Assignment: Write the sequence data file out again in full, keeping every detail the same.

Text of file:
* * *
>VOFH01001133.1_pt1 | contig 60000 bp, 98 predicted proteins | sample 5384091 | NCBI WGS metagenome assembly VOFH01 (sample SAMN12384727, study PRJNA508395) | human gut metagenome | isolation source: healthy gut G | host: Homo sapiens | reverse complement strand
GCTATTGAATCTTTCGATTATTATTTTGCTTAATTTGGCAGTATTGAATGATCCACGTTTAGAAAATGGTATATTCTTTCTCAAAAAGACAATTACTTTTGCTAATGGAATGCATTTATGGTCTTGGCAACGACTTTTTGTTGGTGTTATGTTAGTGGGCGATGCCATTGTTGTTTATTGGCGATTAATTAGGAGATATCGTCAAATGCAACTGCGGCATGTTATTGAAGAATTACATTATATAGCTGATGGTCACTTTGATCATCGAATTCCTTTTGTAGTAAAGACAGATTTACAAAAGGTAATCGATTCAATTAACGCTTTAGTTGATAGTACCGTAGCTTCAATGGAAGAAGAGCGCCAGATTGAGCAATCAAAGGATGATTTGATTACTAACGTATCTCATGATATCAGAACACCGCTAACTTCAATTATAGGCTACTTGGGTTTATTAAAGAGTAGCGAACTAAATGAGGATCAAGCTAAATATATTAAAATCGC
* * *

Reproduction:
>VOFH01001133.1_pt1 | contig 60000 bp, 98 predicted proteins | sample 5384091 | NCBI WGS metagenome assembly VOFH01 (sample SAMN12384727, study PRJNA508395) | human gut metagenome | isolation source: healthy gut G | host: Homo sapiens | reverse complement strand
GCTATTGAATCTTTCGATTATTATTTTGCTTAATTTGGCAGTATTGAATGATCCACGTTTAGAAAATGGTATATTCTTTCTCAAAAAGACAATTACTTTTGCTAATGGAATGCATTTATGGTCTTGGCAACGACTTTTTGTTGGTGTTATGTTAGTGGGCGATGCCATTGTTGTTTATTGGCGATTAATTAGGAGATATCGTCAAATGCAACTGCGGCATGTTATTGAAGAATTACATTATATAGCTGATGGTCACTTTGATCATCGAATTCCTTTTGTAGTAAAGACAGATTTACAAAAGGTAATCGATTCAATTAACGCTTTAGTTGATAGTACCGTAGCTTCAATGGAAGAAGAGCGCCAGATTGAGCAATCAAAGGATGATTTGATTACTAACGTATCTCATGATATCAGAACACCGCTAACTTCAATTATAGGCTACTTGGGTTTATTAAAGAGTAGCGAACTAAATGAGGATCAAGCTAAATATATTAAAATCGC